Yes, it happened to me. I started dating a guy who seemed pretty legit. He had a job, went to my church, was involved in the community, and could put two sentences together. Plus, as far as I knew, he didn’t have a criminal record. Score!
Things started off pretty smoothly with dinner dates, mini golf, and long conversations about shared hopes and dreams. But eventually the cracks started to show. In time, he pointed out “problems” with my personality. My sense of humor left something to be desired. Soon, almost anything I said either offended him or bored him. After a few months, it seemed I couldn’t do anything right.
I figured we just had a communication problem. After all, if he really knew me, he’d realize how amazing I was, right? I tried to prove myself; I tried to change. I made excuses for him, the relationship, and both of our behavior.
Not surprisingly, our relationship crashed and burned. He dumped me and walked away whistling, leaving me reeling and wondering what I had done wrong. It took me several months and some counseling to realize the only thing I’d done wrong was give my heart to a guy who had no intention of protecting it or cherishing it. Lesson learned.
It seems that as women, one of our chief missteps in dating is losing sight of ourselves. We become “that girl”—the one we said we’d never become. The one who compromises, caves and clings to something long dead. What’s the antidote? Perhaps surprisingly, it’s not a contrived and abrasive “girl power” that selfishly uses or belittles men, deeming them worthless or unnecessary. Instead, I’d suggest it’s cultivating a basic self-respect and understanding of our value as both women and as relational beings.
What does taking charge of our relationship health look like? Can we date in a way that respects both ourselves and the guy we’re dating? Yes, by keeping a few principles in mind:
Date with a purpose.
I would like to get married someday. (By the way, statistics indicate that 90 percent of you would, too.) This informs the way I date. How? It keeps me from wasting time with guys who don’t share my goal of marriage. Does it mean I start picking out china
patterns after the first date? No. Does it mean I steer clear of guys who just want to hang out or hook up? Yes. Keeping your end goal in mind helps you avoid years of directionless pizza dates and pseudo-relationships. It helps you cut the clutter and keep critical qualities like integrity, loyalty and kindness at the top of your must-have list. So while you don’t need to interrogate your date immediately about his marriage potential, it would do you well to ask good questions and focus on him as a person, not as a make-out partner.
Get a team around you.
If you’re like me, you can easily lose all sense of objectivity when you’re into a guy. All of a sudden, he can do no wrong. He’s faultless—or at the very least, his faults are negotiable. Under your influence, he’ll change. Um, no. You need a reality check. To this point, you need a team around you: friends, family, and mentors who aren’t afraid to tell you the truth and get up in your business. Let them evaluate your potential dates. Let them speak into your relationship. If you’re really bold, give them collective power to veto it if they see things you are unwilling or unable to see. Taking wise advice and applying it is a sign of great maturity. Know your weaknesses and patterns, and get help to overcome them. You’ll be glad you did.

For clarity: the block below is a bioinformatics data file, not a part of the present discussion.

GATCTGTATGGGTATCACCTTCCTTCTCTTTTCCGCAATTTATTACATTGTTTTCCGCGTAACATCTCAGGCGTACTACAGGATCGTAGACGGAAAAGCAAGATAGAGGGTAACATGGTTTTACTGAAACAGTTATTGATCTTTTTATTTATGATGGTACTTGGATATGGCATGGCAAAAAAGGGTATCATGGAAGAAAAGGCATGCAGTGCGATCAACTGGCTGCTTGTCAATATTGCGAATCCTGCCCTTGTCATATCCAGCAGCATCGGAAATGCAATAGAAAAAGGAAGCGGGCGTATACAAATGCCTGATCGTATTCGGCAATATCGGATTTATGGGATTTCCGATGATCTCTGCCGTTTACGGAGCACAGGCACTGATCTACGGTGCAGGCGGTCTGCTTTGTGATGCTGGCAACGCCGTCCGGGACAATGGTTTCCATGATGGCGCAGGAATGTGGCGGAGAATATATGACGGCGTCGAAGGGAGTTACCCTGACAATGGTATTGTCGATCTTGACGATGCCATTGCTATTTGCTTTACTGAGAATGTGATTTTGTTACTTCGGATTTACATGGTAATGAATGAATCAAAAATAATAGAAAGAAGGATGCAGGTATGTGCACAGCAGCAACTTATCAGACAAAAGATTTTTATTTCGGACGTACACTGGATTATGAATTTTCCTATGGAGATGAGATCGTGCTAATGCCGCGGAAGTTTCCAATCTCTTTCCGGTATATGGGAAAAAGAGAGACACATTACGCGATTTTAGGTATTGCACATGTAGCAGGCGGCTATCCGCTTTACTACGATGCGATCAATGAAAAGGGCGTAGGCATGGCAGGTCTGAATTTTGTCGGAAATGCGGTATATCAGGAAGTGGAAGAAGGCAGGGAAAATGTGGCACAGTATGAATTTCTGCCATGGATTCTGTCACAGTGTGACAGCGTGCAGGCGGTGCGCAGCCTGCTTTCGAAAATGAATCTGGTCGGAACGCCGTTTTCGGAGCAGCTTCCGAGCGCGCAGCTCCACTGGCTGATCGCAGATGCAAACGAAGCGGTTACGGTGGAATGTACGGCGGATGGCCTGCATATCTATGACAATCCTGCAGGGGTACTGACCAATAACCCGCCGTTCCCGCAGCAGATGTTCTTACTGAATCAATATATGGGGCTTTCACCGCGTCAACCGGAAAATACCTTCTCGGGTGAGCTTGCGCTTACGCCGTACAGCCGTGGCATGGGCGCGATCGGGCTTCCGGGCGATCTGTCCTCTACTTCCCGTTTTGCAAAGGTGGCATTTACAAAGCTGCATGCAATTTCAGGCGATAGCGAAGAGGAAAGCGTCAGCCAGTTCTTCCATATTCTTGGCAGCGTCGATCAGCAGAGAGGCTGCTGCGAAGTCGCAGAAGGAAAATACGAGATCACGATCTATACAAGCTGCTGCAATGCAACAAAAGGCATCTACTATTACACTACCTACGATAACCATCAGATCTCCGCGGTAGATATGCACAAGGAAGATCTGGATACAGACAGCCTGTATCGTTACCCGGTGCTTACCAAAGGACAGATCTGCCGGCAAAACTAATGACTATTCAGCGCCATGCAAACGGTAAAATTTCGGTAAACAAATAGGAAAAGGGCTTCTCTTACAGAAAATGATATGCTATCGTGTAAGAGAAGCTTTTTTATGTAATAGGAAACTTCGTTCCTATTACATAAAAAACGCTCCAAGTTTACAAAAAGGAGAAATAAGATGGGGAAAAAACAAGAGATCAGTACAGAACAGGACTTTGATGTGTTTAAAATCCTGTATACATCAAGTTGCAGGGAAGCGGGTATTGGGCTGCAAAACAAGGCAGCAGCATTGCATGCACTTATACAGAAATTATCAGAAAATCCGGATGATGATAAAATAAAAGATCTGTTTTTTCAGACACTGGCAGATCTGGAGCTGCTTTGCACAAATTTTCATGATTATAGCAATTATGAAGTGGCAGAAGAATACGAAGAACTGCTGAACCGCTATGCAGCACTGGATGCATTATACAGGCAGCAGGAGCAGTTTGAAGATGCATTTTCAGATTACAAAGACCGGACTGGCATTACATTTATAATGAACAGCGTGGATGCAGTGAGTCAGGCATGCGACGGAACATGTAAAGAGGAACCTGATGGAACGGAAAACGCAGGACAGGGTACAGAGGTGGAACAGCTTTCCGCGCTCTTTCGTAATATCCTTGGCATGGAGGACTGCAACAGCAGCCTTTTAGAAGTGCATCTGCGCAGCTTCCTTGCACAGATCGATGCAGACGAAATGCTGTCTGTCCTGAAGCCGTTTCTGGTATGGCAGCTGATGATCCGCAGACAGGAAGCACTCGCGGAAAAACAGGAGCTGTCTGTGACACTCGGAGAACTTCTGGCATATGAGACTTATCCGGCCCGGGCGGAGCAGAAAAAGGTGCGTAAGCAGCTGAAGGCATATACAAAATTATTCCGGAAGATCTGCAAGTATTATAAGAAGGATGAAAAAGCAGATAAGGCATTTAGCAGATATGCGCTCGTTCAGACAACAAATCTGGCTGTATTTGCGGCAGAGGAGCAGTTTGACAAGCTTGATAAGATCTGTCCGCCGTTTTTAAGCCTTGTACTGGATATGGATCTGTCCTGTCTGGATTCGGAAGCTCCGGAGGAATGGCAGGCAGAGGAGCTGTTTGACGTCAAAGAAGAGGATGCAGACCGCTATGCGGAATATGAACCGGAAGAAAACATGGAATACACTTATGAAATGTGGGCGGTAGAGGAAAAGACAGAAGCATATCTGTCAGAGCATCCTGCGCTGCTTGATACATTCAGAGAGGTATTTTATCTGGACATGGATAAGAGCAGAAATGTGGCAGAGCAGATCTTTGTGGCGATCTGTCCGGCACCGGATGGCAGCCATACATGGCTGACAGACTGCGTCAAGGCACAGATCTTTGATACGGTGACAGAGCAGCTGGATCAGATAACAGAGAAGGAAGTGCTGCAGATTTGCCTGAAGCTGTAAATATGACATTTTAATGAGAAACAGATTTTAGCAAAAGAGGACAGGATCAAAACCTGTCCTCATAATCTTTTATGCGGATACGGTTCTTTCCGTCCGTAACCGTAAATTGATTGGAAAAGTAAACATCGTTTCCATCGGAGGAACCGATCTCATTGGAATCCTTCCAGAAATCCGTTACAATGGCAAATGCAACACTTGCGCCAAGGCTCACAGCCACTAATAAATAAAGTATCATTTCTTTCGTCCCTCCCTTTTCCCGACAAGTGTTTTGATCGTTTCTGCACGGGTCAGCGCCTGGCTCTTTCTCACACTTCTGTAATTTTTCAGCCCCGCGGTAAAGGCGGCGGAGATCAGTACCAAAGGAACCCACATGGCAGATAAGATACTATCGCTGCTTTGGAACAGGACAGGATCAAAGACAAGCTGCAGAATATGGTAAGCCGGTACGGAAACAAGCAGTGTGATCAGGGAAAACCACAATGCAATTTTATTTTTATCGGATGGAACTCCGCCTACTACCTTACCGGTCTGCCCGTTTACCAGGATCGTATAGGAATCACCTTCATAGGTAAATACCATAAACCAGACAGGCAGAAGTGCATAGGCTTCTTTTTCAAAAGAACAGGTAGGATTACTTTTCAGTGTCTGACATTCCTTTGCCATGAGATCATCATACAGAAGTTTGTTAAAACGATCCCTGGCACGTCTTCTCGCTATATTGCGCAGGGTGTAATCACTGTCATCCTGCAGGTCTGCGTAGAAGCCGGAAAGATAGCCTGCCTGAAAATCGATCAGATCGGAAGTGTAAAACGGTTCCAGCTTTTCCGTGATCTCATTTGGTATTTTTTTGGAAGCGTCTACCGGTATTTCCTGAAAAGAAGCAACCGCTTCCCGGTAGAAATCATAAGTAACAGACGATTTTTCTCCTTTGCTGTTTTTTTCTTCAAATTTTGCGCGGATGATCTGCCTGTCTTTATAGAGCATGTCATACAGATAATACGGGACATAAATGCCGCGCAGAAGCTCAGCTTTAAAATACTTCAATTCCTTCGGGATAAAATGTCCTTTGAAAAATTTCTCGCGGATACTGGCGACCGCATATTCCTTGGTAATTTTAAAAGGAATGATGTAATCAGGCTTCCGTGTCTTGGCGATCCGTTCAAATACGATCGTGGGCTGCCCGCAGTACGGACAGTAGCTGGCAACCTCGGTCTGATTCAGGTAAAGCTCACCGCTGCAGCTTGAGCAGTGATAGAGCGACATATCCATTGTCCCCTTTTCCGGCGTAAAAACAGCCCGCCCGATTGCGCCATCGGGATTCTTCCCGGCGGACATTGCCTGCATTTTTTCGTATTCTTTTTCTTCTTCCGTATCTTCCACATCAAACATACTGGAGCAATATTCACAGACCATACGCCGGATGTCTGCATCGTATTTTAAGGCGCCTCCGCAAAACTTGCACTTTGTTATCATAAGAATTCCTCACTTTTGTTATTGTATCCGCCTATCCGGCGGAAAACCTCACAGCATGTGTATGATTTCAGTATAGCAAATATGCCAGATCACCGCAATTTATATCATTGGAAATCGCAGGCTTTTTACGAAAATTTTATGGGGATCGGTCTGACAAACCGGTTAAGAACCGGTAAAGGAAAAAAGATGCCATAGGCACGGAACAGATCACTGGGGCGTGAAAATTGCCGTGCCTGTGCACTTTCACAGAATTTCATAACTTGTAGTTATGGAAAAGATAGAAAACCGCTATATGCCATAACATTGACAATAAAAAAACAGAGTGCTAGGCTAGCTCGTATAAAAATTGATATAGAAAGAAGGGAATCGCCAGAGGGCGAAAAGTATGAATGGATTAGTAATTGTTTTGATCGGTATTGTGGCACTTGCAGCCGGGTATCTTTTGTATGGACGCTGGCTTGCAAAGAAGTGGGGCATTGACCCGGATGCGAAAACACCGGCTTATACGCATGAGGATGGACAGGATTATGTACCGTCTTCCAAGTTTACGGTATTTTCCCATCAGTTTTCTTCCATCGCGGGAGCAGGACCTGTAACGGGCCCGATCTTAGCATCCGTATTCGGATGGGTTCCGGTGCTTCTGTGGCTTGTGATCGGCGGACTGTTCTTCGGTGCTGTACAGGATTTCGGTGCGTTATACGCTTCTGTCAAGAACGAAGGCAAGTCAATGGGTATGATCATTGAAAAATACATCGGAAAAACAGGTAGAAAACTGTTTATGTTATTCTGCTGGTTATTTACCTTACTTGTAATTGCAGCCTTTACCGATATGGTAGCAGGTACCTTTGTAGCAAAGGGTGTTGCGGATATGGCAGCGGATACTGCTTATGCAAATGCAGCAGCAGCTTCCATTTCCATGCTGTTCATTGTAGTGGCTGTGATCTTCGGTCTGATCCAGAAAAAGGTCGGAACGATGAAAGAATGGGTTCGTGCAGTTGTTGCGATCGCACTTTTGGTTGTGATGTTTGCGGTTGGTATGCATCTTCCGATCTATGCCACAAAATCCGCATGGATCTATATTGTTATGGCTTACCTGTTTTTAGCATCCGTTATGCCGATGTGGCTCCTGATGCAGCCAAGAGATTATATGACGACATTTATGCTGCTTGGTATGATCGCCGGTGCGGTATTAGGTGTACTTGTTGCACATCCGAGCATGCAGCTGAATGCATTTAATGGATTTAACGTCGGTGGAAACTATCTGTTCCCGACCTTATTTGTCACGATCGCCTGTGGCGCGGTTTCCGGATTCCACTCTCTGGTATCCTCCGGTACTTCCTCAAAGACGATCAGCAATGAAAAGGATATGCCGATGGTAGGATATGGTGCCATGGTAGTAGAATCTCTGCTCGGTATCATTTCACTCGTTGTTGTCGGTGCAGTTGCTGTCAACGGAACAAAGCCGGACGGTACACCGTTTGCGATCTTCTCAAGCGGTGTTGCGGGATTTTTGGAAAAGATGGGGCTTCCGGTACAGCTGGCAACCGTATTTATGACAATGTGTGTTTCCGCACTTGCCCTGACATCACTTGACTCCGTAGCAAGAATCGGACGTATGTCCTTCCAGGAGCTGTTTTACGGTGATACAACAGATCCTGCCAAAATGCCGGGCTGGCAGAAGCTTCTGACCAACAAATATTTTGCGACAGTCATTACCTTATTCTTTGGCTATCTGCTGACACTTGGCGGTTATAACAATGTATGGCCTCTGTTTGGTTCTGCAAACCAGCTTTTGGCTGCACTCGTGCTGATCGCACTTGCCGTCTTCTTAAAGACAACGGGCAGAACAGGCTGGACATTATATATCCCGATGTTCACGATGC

Don’t give it all away.
Some women want to feel wanted, needed, and connected. This is a good thing. The problem comes when we’re willing to give up too much for little in return. We get into relationships that have tons of connection with no corresponding commitment. We offer our time, energy, companionship, hearts, and bodies to get or keep a guy who has no business having us. We think that the more we give, the more he’ll love and respect us and the more attached he will become. Ladies, we’ve been sold a lie. The milk/cow concept still applies. If you want a guy to win your heart, show him it’s worth fighting for. Show him it’s worth committing to. I see many women living with their boyfriends assuming that it’s the next step toward marriage. It’s not necessarily. Sociological studies prove that living together before marriage actually stalls out the path to marriage, predicts higher rates of divorce once married, and keeps people in bad relationships longer than they should be (“It’s just too hard to break up; we share rent, utilities, and a dog.”) You have the power to make good choices. Don’t simply “follow your heart.” Your heart can seriously mess you up. Instead, use a compass—whether it’s your faith, family or a hard-core pledge—to help you set standards before you get too involved.
I was willing to hang onto an unhealthy (OK, let’s call it what it was—emotionally abusive) relationship because I thought that leaving a relationship equaled failure. And I didn’t want to fail. But by taking a step back and reassessing my goals, attitudes, and worth as a woman, I’ve charted a new course for my future relationships. And it’s a trail that has a lot fewer tears.